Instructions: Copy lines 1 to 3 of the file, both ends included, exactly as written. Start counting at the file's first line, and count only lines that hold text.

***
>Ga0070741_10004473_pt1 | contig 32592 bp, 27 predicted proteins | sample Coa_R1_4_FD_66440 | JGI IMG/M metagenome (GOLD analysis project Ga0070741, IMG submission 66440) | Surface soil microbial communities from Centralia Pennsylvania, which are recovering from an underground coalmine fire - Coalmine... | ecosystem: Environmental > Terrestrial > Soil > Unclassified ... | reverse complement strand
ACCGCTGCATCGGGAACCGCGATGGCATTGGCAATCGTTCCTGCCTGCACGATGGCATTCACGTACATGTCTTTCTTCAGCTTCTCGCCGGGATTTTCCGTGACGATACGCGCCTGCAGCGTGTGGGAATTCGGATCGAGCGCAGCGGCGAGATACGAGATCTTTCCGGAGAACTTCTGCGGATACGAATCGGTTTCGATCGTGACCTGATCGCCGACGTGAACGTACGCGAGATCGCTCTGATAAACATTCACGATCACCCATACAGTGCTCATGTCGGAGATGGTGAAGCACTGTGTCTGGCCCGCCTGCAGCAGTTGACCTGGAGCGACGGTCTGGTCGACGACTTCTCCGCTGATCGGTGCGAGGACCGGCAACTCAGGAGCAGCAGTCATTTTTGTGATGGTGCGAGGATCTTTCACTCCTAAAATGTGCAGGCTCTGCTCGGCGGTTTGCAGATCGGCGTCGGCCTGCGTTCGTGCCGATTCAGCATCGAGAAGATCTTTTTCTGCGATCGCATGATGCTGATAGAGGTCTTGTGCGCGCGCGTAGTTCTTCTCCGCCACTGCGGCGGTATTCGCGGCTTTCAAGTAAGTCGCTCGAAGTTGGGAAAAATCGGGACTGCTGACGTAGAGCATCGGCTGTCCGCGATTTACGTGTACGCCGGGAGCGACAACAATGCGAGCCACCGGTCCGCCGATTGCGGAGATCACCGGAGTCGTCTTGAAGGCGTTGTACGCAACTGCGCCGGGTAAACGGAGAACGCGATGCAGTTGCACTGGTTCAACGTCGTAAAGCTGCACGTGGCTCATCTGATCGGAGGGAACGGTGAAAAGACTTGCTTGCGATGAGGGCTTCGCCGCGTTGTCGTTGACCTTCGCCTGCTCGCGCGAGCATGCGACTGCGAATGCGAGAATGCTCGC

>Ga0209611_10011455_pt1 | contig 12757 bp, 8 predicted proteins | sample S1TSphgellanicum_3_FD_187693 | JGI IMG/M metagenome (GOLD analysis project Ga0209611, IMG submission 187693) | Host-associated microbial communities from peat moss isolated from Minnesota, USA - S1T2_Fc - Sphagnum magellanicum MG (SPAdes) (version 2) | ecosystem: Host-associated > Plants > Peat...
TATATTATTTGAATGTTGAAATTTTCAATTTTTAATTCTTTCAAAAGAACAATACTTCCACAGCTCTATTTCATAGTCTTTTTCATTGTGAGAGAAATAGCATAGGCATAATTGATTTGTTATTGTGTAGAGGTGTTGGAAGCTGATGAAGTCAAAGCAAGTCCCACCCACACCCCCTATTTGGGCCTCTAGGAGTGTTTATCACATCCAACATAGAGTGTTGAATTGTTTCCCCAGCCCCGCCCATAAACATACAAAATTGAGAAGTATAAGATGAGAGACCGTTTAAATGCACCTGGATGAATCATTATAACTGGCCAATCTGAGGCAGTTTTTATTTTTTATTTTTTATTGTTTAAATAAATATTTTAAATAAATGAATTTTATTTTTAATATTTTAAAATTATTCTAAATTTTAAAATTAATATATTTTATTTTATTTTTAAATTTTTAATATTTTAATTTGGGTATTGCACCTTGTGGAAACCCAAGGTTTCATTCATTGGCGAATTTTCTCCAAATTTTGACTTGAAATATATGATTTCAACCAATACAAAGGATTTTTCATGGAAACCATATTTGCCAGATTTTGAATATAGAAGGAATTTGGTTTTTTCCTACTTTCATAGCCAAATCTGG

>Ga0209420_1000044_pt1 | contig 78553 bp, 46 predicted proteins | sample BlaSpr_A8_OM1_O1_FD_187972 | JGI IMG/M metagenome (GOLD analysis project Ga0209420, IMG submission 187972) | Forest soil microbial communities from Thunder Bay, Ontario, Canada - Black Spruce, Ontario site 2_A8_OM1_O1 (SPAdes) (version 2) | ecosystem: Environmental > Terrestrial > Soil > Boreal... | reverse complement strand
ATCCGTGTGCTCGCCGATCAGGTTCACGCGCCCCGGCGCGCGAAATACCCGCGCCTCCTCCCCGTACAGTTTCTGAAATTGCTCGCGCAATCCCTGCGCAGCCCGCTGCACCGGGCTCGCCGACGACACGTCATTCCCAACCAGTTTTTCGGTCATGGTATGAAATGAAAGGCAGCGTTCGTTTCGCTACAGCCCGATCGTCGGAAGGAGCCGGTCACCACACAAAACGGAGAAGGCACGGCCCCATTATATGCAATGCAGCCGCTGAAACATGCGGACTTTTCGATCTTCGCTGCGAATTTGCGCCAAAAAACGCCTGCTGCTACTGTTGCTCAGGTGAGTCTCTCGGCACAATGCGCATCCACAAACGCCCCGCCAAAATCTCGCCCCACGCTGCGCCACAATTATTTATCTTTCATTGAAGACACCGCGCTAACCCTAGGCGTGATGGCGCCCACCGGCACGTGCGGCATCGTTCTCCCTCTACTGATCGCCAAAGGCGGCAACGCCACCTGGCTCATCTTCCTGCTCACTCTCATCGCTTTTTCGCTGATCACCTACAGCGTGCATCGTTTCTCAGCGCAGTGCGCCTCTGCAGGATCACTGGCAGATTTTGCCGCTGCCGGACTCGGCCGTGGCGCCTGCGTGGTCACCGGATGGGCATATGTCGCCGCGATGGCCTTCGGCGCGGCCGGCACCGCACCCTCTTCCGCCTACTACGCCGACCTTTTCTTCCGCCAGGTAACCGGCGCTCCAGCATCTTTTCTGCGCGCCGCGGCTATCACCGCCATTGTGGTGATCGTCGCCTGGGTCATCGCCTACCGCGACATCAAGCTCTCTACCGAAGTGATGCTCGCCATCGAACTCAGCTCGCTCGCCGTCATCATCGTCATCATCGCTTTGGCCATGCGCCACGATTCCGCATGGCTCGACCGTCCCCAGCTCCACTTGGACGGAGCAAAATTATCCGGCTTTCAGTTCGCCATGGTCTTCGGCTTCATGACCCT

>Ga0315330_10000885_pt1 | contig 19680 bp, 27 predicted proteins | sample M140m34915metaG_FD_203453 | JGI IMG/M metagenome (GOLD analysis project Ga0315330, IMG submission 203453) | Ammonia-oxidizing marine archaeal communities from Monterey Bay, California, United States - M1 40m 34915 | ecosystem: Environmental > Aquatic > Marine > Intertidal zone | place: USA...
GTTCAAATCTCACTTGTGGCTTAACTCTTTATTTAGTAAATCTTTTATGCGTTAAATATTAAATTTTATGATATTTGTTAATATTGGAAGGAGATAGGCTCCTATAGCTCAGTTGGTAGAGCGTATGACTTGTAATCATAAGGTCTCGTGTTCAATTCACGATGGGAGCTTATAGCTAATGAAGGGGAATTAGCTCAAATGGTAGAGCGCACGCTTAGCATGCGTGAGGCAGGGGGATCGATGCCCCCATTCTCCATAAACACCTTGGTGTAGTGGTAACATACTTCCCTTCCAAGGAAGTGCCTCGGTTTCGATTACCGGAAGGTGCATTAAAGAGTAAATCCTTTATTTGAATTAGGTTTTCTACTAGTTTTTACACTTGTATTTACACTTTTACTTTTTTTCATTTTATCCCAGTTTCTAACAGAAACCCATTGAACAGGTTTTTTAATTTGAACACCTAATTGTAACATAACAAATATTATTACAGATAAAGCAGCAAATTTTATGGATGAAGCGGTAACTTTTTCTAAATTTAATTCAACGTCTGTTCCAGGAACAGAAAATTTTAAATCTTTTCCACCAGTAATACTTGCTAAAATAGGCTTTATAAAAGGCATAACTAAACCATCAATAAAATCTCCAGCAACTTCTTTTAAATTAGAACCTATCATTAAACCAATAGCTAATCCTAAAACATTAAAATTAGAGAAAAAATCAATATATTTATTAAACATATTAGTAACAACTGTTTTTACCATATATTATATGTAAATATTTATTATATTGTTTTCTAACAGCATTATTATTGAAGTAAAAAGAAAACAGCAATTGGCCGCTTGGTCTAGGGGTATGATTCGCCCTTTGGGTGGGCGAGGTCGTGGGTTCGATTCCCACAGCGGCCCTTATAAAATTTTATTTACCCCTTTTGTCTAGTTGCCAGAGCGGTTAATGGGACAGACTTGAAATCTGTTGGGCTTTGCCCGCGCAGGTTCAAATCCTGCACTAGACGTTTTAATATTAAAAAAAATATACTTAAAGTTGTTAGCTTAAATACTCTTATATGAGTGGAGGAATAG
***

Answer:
>Ga0070741_10004473_pt1 | contig 32592 bp, 27 predicted proteins | sample Coa_R1_4_FD_66440 | JGI IMG/M metagenome (GOLD analysis project Ga0070741, IMG submission 66440) | Surface soil microbial communities from Centralia Pennsylvania, which are recovering from an underground coalmine fire - Coalmine... | ecosystem: Environmental > Terrestrial > Soil > Unclassified ... | reverse complement strand
ACCGCTGCATCGGGAACCGCGATGGCATTGGCAATCGTTCCTGCCTGCACGATGGCATTCACGTACATGTCTTTCTTCAGCTTCTCGCCGGGATTTTCCGTGACGATACGCGCCTGCAGCGTGTGGGAATTCGGATCGAGCGCAGCGGCGAGATACGAGATCTTTCCGGAGAACTTCTGCGGATACGAATCGGTTTCGATCGTGACCTGATCGCCGACGTGAACGTACGCGAGATCGCTCTGATAAACATTCACGATCACCCATACAGTGCTCATGTCGGAGATGGTGAAGCACTGTGTCTGGCCCGCCTGCAGCAGTTGACCTGGAGCGACGGTCTGGTCGACGACTTCTCCGCTGATCGGTGCGAGGACCGGCAACTCAGGAGCAGCAGTCATTTTTGTGATGGTGCGAGGATCTTTCACTCCTAAAATGTGCAGGCTCTGCTCGGCGGTTTGCAGATCGGCGTCGGCCTGCGTTCGTGCCGATTCAGCATCGAGAAGATCTTTTTCTGCGATCGCATGATGCTGATAGAGGTCTTGTGCGCGCGCGTAGTTCTTCTCCGCCACTGCGGCGGTATTCGCGGCTTTCAAGTAAGTCGCTCGAAGTTGGGAAAAATCGGGACTGCTGACGTAGAGCATCGGCTGTCCGCGATTTACGTGTACGCCGGGAGCGACAACAATGCGAGCCACCGGTCCGCCGATTGCGGAGATCACCGGAGTCGTCTTGAAGGCGTTGTACGCAACTGCGCCGGGTAAACGGAGAACGCGATGCAGTTGCACTGGTTCAACGTCGTAAAGCTGCACGTGGCTCATCTGATCGGAGGGAACGGTGAAAAGACTTGCTTGCGATGAGGGCTTCGCCGCGTTGTCGTTGACCTTCGCCTGCTCGCGCGAGCATGCGACTGCGAATGCGAGAATGCTCGC

>Ga0209611_10011455_pt1 | contig 12757 bp, 8 predicted proteins | sample S1TSphgellanicum_3_FD_187693 | JGI IMG/M metagenome (GOLD analysis project Ga0209611, IMG submission 187693) | Host-associated microbial communities from peat moss isolated from Minnesota, USA - S1T2_Fc - Sphagnum magellanicum MG (SPAdes) (version 2) | ecosystem: Host-associated > Plants > Peat...